How to Solve a quadratic equation in a non quadratic form such as :
s² + 2abs + b² s = 4
a = 5
b = 2
Do I solve the solution by completing the square?
My tutor has advised me to substitute some values into the equation which I have done shown above, with these values it = 100
He said also to re arrange and maybe move the b² to the right hand side s² + 2abs = -b²
Do you know why he has advised me to do this?
As you can see im kinda hitting a brick wall with this quadratic so any help would be much appreciated :O)
Richard
This is the original equation sorry my message wasnt very clear.
s² + 2abs + b²
s = 4
a = 5
b = 2
My tutor has told me to move the b² to the right hand side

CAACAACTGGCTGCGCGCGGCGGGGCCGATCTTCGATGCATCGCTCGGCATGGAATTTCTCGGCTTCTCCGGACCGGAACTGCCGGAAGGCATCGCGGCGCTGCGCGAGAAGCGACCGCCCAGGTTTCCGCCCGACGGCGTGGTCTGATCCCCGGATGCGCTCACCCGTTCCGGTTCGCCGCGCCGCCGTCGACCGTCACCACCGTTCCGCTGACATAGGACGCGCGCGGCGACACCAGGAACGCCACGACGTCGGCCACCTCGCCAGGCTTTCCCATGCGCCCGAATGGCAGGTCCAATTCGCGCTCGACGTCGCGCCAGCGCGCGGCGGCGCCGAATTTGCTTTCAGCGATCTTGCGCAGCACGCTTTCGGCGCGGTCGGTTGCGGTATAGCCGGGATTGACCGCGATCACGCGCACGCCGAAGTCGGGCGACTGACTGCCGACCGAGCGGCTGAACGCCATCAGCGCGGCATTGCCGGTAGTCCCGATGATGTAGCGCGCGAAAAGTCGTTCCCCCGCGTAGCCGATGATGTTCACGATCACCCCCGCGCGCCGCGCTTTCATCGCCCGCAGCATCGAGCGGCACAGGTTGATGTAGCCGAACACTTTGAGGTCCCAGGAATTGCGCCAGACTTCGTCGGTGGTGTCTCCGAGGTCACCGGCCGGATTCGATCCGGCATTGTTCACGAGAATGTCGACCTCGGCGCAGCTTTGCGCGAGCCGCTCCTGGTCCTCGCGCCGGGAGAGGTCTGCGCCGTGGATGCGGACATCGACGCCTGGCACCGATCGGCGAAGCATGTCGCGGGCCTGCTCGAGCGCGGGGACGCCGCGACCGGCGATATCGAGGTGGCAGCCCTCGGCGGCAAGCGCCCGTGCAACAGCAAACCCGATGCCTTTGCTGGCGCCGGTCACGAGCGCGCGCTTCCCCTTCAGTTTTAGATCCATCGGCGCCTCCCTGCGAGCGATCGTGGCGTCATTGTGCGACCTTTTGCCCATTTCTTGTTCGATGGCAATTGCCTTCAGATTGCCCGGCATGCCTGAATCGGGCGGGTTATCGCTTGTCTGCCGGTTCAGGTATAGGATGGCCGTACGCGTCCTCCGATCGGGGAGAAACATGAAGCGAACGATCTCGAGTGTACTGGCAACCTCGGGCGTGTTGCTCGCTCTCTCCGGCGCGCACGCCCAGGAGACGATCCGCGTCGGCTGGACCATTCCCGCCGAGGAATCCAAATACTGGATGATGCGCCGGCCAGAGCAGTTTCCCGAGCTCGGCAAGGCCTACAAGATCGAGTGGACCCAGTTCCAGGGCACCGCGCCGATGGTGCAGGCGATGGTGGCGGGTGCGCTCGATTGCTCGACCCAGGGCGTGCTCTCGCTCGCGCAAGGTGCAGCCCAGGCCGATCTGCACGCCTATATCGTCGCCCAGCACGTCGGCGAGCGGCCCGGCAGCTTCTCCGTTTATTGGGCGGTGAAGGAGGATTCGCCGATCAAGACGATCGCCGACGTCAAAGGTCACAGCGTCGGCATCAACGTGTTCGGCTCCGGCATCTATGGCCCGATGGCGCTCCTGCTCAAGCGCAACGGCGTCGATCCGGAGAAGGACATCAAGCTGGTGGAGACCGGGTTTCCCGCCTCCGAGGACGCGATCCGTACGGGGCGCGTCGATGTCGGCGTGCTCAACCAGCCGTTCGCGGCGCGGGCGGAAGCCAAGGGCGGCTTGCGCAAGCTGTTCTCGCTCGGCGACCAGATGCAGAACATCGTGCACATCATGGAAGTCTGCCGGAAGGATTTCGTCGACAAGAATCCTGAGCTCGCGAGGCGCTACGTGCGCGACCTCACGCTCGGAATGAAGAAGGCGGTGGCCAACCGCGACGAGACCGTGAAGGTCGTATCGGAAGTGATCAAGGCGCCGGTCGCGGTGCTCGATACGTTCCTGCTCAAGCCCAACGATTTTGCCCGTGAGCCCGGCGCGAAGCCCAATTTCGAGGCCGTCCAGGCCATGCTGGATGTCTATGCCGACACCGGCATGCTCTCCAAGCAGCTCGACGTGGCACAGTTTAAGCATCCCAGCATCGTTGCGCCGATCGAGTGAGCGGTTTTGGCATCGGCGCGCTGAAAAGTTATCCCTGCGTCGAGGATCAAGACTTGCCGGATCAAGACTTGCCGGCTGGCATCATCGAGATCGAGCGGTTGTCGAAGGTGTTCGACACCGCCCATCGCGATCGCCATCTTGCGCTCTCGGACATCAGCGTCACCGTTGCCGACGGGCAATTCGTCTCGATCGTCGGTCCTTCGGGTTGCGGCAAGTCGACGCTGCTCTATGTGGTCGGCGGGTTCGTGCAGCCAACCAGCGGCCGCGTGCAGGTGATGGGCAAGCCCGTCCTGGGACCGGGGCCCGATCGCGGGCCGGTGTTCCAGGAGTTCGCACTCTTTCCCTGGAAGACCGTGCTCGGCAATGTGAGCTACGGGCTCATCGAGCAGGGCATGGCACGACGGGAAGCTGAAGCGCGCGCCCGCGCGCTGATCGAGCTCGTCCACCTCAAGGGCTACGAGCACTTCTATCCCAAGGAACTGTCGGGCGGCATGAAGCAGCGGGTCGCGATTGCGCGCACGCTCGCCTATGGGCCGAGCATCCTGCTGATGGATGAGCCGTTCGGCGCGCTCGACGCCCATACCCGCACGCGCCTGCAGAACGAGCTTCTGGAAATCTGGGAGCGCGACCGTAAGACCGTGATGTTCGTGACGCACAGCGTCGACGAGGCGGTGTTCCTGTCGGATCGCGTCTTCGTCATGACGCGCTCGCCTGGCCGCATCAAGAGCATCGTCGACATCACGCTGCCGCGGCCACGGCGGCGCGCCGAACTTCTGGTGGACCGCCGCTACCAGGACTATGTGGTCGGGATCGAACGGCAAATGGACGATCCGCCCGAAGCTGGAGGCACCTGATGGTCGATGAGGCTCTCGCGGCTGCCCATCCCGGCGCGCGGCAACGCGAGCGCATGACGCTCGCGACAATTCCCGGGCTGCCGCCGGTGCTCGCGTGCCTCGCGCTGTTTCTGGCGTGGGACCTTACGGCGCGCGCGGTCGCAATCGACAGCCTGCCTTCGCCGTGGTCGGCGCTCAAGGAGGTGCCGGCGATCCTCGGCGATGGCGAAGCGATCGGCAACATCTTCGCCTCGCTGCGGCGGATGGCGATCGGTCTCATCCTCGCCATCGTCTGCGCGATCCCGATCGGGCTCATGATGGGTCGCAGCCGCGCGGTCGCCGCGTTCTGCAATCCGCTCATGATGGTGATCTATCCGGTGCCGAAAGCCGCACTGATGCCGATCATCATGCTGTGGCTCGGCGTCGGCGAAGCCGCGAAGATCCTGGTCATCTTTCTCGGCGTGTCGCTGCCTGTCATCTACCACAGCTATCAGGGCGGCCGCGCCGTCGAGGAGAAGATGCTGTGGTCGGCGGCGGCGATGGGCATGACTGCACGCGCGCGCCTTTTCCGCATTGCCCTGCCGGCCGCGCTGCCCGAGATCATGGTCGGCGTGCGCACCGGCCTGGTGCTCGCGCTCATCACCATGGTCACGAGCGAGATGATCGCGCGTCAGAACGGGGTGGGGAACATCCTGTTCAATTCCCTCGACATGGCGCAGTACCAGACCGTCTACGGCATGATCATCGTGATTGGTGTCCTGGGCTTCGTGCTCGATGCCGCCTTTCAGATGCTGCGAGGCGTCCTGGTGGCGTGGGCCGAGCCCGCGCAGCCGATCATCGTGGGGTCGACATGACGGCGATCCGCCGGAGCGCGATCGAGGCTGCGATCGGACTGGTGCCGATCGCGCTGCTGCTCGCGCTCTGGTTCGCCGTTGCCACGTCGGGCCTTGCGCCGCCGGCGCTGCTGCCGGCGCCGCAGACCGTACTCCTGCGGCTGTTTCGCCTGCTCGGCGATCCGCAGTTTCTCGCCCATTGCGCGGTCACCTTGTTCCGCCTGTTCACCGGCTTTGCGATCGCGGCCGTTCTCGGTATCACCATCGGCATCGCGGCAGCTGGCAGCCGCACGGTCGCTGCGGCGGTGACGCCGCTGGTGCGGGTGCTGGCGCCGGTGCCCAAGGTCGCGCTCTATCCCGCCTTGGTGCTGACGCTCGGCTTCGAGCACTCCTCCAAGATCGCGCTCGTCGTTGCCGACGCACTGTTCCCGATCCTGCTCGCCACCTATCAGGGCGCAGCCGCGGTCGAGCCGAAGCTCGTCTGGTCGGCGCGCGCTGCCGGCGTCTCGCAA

s² + 2abs = -b²
Could i substitue these values into the equation and have
16 + 80 + 4 = 100
Thanks
Richard
Given what you said I'll assume it is equal to 0 then. If you move b² over to the right hand side as said you can complete the square:
Looking at the LHS:
Move the a²b² over to the other side:
Can you go on from there?
Personally I still think using the quadratic equation would be easier with a=1, b= 2ab, c=b^2
You can use it because b^2 is a constant in terms of s (ie: there is no s term there)
Let a =p and b=q
s² + 2abs + b² = s² + 2pqs + q^2 = 0 (this will make the next step easier to understand),
In this equation we know that a=1, b = 2pq and c=q^2 (the coefficients of s^2, s and constant respectively)
Looking at we can see that 4q² is a factor so we can remove that to give
If we reintroduce a and b for p and q we get a solution of
From there you put in your values of a and b
hi
Regarding the formula shown below i have gone through this but theres only one part i dont understand. the last bit of the equation. why do you put brackets around s = 2q(-2p ± √b² - 1) or should the formula be
s = 2q(-2pq ± √b² - 1)
I hope you can follow what i ve written lol
Cheers again
Richard